56. Rent dvds from redbox. Don't want to wait for the free movies from the library? Redbox offers inexpensive movie rentals. If you sign up for the emails, you will get the occasional FREE movie rental. The only time we ever rent from Redbox is when we get offers for free or $.50 off. However, it's not a free movie if you forget to return it on time. Oops.

57. Find cheap or free events in your area for entertainment. Libraries offer a lot of free activities for children and adults (we are always going to story times and baby play). Some websites list free or cheap local events like festivals and craft fairs. Do a search and see if there is such a site for your area that will keep you posted on inexpensive entertainment. (I don't know about all locations, but I use Little Lake County and Chambana Moms.)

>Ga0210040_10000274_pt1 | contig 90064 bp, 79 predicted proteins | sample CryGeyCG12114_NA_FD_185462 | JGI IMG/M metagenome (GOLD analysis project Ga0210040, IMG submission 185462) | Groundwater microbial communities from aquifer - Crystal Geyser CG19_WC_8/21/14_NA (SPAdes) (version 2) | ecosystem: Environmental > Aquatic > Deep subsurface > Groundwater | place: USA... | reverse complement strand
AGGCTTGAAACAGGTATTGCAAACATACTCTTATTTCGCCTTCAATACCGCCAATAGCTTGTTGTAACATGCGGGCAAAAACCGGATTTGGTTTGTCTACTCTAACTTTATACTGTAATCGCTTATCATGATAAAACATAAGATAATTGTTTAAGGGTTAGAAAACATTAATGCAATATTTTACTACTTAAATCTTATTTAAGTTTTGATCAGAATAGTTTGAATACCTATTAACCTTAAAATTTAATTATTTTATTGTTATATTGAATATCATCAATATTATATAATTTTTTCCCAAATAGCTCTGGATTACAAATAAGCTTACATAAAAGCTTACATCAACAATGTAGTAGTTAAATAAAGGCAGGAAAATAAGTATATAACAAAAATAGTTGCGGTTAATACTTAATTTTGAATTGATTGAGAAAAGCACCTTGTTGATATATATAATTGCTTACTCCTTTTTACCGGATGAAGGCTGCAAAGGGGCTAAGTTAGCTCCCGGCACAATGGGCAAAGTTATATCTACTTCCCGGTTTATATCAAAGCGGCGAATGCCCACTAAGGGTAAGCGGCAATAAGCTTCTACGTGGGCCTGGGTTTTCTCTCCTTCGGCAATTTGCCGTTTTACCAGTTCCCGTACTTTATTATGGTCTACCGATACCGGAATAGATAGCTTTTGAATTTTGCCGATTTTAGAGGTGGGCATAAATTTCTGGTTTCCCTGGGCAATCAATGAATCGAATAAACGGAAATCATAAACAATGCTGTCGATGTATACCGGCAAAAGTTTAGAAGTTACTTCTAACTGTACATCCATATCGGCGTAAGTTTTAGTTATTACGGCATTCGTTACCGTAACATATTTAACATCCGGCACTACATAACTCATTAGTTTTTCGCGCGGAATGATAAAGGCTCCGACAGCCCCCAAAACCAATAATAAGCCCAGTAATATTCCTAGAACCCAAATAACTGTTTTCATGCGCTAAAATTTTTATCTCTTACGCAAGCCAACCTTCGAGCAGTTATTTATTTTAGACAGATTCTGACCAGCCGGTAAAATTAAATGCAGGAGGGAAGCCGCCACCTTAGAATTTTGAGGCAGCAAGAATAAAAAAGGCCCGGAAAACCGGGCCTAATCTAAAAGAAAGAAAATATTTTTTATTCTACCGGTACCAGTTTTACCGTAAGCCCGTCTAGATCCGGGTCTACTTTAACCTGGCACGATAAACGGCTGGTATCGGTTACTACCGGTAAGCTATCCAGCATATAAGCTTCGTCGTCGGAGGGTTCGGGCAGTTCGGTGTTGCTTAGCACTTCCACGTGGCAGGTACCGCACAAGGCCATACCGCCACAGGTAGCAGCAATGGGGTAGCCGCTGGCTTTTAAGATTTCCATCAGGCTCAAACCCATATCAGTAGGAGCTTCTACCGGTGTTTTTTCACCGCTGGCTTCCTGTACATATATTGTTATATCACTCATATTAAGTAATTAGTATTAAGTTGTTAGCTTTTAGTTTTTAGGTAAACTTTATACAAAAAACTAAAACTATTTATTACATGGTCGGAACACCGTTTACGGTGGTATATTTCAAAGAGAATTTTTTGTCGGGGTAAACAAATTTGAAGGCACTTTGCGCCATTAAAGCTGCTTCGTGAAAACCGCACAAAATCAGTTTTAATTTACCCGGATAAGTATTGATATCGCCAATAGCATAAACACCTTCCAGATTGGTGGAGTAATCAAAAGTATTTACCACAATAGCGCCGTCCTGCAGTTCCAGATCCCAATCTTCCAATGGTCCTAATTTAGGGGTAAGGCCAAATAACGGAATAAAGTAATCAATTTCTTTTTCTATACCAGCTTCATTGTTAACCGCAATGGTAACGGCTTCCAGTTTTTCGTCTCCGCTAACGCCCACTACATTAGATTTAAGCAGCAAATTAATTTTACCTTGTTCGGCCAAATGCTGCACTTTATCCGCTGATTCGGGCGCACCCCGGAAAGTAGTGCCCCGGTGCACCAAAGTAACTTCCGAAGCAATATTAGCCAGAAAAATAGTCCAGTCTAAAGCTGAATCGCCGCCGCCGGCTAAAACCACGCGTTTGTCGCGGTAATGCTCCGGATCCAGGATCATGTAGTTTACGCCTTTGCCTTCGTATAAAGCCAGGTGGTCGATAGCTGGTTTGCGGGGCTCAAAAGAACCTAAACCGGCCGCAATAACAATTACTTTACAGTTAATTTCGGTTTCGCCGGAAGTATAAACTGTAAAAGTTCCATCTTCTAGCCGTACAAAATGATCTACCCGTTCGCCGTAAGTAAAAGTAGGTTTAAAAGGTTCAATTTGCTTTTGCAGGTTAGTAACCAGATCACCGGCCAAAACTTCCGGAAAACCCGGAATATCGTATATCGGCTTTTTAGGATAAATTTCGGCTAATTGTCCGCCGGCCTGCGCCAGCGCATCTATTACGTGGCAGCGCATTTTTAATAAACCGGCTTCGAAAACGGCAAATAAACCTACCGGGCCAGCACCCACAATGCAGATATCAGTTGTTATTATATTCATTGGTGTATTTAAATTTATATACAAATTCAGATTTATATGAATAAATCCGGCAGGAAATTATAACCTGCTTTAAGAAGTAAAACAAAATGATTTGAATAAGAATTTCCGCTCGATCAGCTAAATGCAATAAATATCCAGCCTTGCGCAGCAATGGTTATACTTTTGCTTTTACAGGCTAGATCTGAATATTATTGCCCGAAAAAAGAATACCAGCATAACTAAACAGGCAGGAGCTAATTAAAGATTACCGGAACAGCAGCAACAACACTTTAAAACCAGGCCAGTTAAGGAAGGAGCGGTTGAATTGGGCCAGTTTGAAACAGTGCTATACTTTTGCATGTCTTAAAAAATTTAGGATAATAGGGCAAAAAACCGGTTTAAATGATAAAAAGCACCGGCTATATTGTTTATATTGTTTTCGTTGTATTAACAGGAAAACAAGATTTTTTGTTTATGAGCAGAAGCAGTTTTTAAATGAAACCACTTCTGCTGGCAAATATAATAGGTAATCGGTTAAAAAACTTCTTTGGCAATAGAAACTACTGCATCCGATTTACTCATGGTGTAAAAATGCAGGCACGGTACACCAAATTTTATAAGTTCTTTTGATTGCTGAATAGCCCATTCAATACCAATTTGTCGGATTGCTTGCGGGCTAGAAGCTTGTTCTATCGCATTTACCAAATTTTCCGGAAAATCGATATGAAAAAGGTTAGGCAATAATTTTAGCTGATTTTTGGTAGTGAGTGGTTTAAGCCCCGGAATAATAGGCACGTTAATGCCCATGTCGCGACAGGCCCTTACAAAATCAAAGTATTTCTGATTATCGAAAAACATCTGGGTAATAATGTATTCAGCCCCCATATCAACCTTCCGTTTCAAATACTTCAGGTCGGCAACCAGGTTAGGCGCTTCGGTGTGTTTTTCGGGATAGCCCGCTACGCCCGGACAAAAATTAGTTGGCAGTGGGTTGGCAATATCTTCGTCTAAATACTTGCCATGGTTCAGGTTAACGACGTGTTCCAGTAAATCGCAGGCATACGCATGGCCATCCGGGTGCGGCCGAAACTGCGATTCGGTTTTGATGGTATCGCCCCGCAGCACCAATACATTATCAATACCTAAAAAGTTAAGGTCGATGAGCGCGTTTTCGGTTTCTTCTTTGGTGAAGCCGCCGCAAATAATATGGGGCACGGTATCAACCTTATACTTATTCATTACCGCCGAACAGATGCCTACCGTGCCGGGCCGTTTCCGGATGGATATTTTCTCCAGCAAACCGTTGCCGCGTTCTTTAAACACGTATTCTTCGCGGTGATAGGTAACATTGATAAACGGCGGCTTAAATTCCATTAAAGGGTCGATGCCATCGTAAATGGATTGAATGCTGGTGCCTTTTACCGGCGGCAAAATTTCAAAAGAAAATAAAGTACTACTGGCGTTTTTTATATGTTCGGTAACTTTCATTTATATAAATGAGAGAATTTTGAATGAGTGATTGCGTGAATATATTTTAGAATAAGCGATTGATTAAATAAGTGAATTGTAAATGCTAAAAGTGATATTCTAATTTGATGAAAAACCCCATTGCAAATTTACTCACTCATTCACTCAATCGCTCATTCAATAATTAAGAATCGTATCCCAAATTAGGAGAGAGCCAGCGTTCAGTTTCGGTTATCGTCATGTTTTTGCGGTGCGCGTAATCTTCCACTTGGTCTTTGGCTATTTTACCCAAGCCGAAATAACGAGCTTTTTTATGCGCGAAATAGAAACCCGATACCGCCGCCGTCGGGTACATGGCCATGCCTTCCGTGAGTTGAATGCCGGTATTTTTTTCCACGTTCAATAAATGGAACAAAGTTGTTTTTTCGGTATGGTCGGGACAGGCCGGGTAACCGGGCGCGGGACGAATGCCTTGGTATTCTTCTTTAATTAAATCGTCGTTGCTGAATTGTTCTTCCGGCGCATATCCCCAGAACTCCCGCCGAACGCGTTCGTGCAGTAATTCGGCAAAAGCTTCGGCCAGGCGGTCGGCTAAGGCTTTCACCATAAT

58. Find cheap gas. I use the Gas Buddy app on my phone to find the best prices on gas in my area.

59. Groupon and Living Social have great deals on local entertainment. These sites allow us to live our old lifestyle on half of the salary.

60. Save money when going out to eat. Purchase gift certificates through, especially when they have really good sales. There was one time when I got a bunch of $25 gift certificates for $1 each!

61. Be cultured without spending a fortune. See if your library has free museum passes. Our library had a summer program where you could check out museum passes for a week, so we took Cady to the zoo for her first birthday - for free! That's a savings of $30.

62. Set aside your grocery "savings". Does your grocery store receipt show you how much money you saved during your purchase? Try setting aside that money that you would have spent. For example, if your receipt says you saved $18 that day, set aside $18 in your bank account. Try doing this every time you go grocery shopping and you will be amazed at how much money you can accumulate with your grocery savings. I have yet to try this, but it is a goal of mine.